“In Warburg’s view, cancer has a unique requirement for glucose, because of its “respiratory defect.” The ability of cancer to consume large amounts of glucose means that the body interprets cancer as stress, since the waste of glucose is the key feature of stress. The body’s response to decreasing glucose is to produce larger amounts of adrenal hormones, especially cortisol. Cortisol raises the blood glucose supply by converting tissue proteins into sugar. This hormonal response to the sugar appetite of cancer is the main cause of the wasting syndrome which makes cancer so serious, and which destroys the thymus gland, causing the immune system to lose its guidance. V. S. Shapot’s work, showing the involvement of glucose and cortisol in cancer, provides part of the context for understanding the implications of Warburg’s view of cancer as a “respiratory defect.””

“Ketones are very protective as a fuel, but the problem is that they are produced as a result of metabolic stress. If the liver is extremely good, it can store enough glycogen for a day, but chronic, frequent, stress usually damages the liver’s ability to store glycogen.”

Cancer Res. 1987 Feb 15;47(4):1065-8.
Blood nutrient concentrations and tumor growth in vivo in rats: relationships during the onset of an acute fast.
Sauer LA, Dauchy RT.
The rate of tumor growth in vivo in adult rats (250- to 350-g total body weight) is stimulated during an acute fast. No tumor growth stimulation is observed in fasted immature rats (less than about 200-g total body weight). The different tumor growth responses in rats of these two age groups appear to depend on the increased availability to the tumor of nutrients from host fat stores in adult rats. Immature rats, which lack significant fat stores, show neither hyperlipemia nor ketosis during fasting. These experiments were performed to determine the relationship between blood fat store-derived nutrient concentrations and the onset of stimulated tumor growth in fasted adult rats. Animals were matched for tumor size and growth during a period of ad libitum feeding preceding the fast. Tumor growth was documented by increased size and incorporation of [methyl-3H]thymidine into tumor DNA. Mobilization of host fat stores leading to increased blood concentrations of free fatty acids, glycerol, ketone bodies, and triglycerides started about 7 h after food was removed and reached its maximum after about 15 h. Increased rates of tumor growth and incorporation of thymidine into tumor DNA correlated closely with the higher circulating nutrient concentrations. Both the nutrient concentrations and tumor growth were decreased by refeeding. These findings suggest that the availability of nutrients derived from host fat stores may be rate limiting for tumor growth in vivo.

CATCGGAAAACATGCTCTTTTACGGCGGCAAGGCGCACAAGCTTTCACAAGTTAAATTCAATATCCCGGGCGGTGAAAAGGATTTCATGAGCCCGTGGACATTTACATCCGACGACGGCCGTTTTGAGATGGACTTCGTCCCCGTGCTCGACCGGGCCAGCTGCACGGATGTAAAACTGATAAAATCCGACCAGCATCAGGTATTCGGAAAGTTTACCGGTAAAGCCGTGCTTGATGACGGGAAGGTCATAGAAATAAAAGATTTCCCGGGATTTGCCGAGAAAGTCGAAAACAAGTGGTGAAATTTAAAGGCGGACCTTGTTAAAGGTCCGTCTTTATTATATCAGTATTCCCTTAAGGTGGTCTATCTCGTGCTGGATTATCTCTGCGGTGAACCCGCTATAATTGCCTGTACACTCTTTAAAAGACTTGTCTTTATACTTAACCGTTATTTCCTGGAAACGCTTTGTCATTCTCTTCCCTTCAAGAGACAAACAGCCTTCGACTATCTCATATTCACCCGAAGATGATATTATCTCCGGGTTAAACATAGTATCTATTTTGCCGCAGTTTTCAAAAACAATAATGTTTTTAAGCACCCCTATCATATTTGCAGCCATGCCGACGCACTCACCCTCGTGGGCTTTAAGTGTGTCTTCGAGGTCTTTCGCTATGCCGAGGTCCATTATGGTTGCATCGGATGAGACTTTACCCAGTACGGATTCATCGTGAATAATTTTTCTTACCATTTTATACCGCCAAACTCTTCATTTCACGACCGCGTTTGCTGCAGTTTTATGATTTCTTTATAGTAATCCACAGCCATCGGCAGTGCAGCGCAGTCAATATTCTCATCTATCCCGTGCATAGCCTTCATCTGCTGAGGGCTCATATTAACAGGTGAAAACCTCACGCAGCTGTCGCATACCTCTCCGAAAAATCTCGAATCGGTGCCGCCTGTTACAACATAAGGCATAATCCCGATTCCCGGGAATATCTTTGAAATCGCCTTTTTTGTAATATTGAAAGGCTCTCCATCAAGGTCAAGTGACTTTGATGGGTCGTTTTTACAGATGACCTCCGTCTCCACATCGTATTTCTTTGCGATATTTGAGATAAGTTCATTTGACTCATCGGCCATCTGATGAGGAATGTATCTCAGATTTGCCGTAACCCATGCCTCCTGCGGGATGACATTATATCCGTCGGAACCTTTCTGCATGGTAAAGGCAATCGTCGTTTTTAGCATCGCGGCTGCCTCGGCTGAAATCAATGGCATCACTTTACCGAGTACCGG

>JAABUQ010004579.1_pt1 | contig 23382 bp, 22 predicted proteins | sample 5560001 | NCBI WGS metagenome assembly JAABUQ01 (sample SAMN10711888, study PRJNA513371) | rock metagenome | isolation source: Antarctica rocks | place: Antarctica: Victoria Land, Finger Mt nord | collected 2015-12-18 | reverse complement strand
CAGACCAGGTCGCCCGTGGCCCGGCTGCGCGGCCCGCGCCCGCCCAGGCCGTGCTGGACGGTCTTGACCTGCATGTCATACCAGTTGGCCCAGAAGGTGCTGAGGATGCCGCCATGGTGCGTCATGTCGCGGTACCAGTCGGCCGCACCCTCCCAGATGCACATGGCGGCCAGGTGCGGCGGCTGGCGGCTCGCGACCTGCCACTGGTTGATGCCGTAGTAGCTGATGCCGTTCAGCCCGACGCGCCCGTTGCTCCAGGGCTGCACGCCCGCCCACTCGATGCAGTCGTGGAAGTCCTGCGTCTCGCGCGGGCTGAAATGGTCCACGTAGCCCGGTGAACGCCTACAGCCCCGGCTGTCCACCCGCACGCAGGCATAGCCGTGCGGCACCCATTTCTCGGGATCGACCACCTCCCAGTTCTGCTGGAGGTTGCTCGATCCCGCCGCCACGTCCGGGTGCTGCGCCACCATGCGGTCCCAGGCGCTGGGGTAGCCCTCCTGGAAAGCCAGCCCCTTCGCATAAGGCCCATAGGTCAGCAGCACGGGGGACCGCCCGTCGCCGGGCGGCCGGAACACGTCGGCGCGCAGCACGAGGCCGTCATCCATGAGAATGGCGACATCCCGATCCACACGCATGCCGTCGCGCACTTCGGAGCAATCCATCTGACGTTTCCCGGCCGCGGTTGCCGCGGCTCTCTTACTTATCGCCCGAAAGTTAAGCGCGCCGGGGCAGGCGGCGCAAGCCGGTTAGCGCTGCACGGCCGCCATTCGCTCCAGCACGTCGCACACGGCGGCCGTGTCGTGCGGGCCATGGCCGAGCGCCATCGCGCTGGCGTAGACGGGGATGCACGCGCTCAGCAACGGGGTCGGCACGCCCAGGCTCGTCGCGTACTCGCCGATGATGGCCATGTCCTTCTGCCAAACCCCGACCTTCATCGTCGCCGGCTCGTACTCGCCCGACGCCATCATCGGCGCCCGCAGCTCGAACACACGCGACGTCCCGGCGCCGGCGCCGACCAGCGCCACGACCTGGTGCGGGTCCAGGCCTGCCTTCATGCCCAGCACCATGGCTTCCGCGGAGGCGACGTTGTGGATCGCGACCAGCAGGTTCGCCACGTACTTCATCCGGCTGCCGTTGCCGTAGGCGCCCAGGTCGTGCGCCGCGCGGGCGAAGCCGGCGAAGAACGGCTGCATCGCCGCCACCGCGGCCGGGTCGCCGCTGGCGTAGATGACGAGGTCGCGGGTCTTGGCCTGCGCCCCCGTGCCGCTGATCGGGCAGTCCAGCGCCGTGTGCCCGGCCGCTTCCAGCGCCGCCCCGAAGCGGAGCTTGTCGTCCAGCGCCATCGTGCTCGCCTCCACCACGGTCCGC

Cancer Res. 1986 Jul;46(7):3469-75.
Stimulation of tumor growth in adult rats in vivo during an acute fast.
Sauer LA, Nagel WO, Dauchy RT, Miceli LA, Austin JE.